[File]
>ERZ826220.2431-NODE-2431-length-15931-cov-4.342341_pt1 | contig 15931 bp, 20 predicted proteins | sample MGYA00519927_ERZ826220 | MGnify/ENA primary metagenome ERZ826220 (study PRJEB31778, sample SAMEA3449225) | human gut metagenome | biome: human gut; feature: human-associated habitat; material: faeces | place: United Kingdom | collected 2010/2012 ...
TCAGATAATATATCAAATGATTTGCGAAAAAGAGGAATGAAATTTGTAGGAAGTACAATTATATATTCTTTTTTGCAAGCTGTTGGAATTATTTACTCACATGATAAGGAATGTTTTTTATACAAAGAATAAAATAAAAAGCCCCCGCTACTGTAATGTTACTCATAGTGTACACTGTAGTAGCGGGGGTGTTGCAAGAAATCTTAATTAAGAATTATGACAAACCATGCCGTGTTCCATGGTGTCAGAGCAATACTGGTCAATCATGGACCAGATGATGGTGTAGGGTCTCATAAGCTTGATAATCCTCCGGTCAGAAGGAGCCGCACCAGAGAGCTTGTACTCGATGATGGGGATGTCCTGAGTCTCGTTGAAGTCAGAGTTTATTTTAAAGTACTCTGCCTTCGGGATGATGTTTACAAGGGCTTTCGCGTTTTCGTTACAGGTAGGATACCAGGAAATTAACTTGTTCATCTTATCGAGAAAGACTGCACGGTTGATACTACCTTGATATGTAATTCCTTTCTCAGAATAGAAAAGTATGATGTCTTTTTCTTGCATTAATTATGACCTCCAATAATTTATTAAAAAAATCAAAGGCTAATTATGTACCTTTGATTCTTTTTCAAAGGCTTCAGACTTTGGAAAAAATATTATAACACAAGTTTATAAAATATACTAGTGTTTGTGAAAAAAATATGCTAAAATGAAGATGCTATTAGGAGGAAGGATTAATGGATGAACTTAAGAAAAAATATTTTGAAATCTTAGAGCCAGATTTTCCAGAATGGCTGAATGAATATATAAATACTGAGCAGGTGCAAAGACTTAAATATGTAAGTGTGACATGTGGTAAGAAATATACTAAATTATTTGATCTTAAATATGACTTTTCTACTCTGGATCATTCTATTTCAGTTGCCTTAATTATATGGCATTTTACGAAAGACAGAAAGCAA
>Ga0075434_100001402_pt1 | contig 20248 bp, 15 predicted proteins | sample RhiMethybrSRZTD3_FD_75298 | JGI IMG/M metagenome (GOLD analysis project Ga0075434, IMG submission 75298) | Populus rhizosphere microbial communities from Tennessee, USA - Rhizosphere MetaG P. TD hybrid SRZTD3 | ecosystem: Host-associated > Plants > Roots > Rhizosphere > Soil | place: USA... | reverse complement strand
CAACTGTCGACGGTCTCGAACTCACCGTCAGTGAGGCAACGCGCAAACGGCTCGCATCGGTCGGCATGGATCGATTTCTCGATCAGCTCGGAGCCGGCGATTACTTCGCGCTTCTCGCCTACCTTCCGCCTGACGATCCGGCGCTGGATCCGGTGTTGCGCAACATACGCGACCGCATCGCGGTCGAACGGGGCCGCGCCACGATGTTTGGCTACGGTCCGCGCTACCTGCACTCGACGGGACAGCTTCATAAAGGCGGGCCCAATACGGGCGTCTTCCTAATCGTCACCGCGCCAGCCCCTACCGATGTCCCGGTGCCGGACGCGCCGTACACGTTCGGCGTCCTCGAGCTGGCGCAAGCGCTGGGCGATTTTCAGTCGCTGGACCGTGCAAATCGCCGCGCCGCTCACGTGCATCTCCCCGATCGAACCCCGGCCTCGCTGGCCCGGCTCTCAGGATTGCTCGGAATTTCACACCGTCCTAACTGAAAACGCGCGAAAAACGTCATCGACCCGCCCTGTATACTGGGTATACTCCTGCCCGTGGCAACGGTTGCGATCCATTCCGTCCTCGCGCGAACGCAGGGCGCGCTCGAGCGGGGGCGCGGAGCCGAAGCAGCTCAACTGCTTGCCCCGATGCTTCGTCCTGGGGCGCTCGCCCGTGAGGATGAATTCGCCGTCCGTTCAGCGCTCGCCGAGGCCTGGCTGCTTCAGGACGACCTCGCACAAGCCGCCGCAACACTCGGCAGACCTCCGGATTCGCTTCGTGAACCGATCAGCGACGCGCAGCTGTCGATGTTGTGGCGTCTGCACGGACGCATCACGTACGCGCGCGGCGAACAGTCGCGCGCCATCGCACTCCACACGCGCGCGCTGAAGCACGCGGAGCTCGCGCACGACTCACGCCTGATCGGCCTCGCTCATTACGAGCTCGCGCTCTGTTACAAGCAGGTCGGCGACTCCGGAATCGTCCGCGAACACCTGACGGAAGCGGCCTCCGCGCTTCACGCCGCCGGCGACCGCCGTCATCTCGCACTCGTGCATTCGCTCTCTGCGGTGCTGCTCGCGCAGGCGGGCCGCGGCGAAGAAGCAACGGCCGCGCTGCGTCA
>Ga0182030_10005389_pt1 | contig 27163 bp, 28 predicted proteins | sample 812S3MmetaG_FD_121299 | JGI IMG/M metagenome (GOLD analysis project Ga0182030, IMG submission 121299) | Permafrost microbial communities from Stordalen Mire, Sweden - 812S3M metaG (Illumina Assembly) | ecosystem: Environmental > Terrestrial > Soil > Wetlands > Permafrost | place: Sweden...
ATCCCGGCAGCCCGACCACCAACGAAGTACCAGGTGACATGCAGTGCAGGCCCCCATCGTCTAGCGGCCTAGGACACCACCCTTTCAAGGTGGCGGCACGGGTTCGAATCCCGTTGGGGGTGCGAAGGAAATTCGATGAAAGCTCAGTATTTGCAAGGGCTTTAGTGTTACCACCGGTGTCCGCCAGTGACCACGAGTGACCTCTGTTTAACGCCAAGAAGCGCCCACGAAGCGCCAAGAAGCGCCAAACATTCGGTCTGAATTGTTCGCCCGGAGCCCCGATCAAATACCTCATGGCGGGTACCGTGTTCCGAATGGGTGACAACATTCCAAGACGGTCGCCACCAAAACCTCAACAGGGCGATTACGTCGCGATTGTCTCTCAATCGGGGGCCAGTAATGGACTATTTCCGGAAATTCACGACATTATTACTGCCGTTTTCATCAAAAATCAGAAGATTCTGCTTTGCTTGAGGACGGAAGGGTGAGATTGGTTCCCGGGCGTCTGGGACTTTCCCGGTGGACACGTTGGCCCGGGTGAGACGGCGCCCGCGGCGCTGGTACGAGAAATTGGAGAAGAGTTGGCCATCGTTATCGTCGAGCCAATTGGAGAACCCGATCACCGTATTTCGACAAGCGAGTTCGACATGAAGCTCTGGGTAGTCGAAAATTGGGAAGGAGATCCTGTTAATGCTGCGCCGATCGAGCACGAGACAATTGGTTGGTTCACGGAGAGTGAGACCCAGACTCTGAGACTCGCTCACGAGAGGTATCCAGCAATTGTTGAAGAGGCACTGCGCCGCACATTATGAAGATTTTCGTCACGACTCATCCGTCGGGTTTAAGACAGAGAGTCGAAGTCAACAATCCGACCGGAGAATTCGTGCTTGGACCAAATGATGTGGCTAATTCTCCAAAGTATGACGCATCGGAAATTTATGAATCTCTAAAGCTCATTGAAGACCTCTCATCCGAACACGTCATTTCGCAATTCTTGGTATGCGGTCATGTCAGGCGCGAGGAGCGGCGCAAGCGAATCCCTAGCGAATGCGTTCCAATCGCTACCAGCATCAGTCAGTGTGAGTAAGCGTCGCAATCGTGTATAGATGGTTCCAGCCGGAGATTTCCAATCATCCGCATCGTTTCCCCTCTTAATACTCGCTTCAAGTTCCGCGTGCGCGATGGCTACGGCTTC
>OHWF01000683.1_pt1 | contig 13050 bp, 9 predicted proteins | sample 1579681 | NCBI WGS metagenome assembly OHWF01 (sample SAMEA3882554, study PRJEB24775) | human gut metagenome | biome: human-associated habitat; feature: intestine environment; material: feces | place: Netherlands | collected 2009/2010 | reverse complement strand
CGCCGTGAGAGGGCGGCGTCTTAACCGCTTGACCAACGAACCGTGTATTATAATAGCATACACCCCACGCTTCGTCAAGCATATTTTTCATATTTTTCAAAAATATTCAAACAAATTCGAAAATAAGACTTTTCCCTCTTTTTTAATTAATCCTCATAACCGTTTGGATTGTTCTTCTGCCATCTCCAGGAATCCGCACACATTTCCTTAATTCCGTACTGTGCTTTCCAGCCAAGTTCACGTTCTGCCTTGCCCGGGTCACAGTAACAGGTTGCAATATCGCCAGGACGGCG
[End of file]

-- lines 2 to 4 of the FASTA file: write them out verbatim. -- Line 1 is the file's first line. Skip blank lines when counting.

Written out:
TCAGATAATATATCAAATGATTTGCGAAAAAGAGGAATGAAATTTGTAGGAAGTACAATTATATATTCTTTTTTGCAAGCTGTTGGAATTATTTACTCACATGATAAGGAATGTTTTTTATACAAAGAATAAAATAAAAAGCCCCCGCTACTGTAATGTTACTCATAGTGTACACTGTAGTAGCGGGGGTGTTGCAAGAAATCTTAATTAAGAATTATGACAAACCATGCCGTGTTCCATGGTGTCAGAGCAATACTGGTCAATCATGGACCAGATGATGGTGTAGGGTCTCATAAGCTTGATAATCCTCCGGTCAGAAGGAGCCGCACCAGAGAGCTTGTACTCGATGATGGGGATGTCCTGAGTCTCGTTGAAGTCAGAGTTTATTTTAAAGTACTCTGCCTTCGGGATGATGTTTACAAGGGCTTTCGCGTTTTCGTTACAGGTAGGATACCAGGAAATTAACTTGTTCATCTTATCGAGAAAGACTGCACGGTTGATACTACCTTGATATGTAATTCCTTTCTCAGAATAGAAAAGTATGATGTCTTTTTCTTGCATTAATTATGACCTCCAATAATTTATTAAAAAAATCAAAGGCTAATTATGTACCTTTGATTCTTTTTCAAAGGCTTCAGACTTTGGAAAAAATATTATAACACAAGTTTATAAAATATACTAGTGTTTGTGAAAAAAATATGCTAAAATGAAGATGCTATTAGGAGGAAGGATTAATGGATGAACTTAAGAAAAAATATTTTGAAATCTTAGAGCCAGATTTTCCAGAATGGCTGAATGAATATATAAATACTGAGCAGGTGCAAAGACTTAAATATGTAAGTGTGACATGTGGTAAGAAATATACTAAATTATTTGATCTTAAATATGACTTTTCTACTCTGGATCATTCTATTTCAGTTGCCTTAATTATATGGCATTTTACGAAAGACAGAAAGCAA
>Ga0075434_100001402_pt1 | contig 20248 bp, 15 predicted proteins | sample RhiMethybrSRZTD3_FD_75298 | JGI IMG/M metagenome (GOLD analysis project Ga0075434, IMG submission 75298) | Populus rhizosphere microbial communities from Tennessee, USA - Rhizosphere MetaG P. TD hybrid SRZTD3 | ecosystem: Host-associated > Plants > Roots > Rhizosphere > Soil | place: USA... | reverse complement strand
CAACTGTCGACGGTCTCGAACTCACCGTCAGTGAGGCAACGCGCAAACGGCTCGCATCGGTCGGCATGGATCGATTTCTCGATCAGCTCGGAGCCGGCGATTACTTCGCGCTTCTCGCCTACCTTCCGCCTGACGATCCGGCGCTGGATCCGGTGTTGCGCAACATACGCGACCGCATCGCGGTCGAACGGGGCCGCGCCACGATGTTTGGCTACGGTCCGCGCTACCTGCACTCGACGGGACAGCTTCATAAAGGCGGGCCCAATACGGGCGTCTTCCTAATCGTCACCGCGCCAGCCCCTACCGATGTCCCGGTGCCGGACGCGCCGTACACGTTCGGCGTCCTCGAGCTGGCGCAAGCGCTGGGCGATTTTCAGTCGCTGGACCGTGCAAATCGCCGCGCCGCTCACGTGCATCTCCCCGATCGAACCCCGGCCTCGCTGGCCCGGCTCTCAGGATTGCTCGGAATTTCACACCGTCCTAACTGAAAACGCGCGAAAAACGTCATCGACCCGCCCTGTATACTGGGTATACTCCTGCCCGTGGCAACGGTTGCGATCCATTCCGTCCTCGCGCGAACGCAGGGCGCGCTCGAGCGGGGGCGCGGAGCCGAAGCAGCTCAACTGCTTGCCCCGATGCTTCGTCCTGGGGCGCTCGCCCGTGAGGATGAATTCGCCGTCCGTTCAGCGCTCGCCGAGGCCTGGCTGCTTCAGGACGACCTCGCACAAGCCGCCGCAACACTCGGCAGACCTCCGGATTCGCTTCGTGAACCGATCAGCGACGCGCAGCTGTCGATGTTGTGGCGTCTGCACGGACGCATCACGTACGCGCGCGGCGAACAGTCGCGCGCCATCGCACTCCACACGCGCGCGCTGAAGCACGCGGAGCTCGCGCACGACTCACGCCTGATCGGCCTCGCTCATTACGAGCTCGCGCTCTGTTACAAGCAGGTCGGCGACTCCGGAATCGTCCGCGAACACCTGACGGAAGCGGCCTCCGCGCTTCACGCCGCCGGCGACCGCCGTCATCTCGCACTCGTGCATTCGCTCTCTGCGGTGCTGCTCGCGCAGGCGGGCCGCGGCGAAGAAGCAACGGCCGCGCTGCGTCA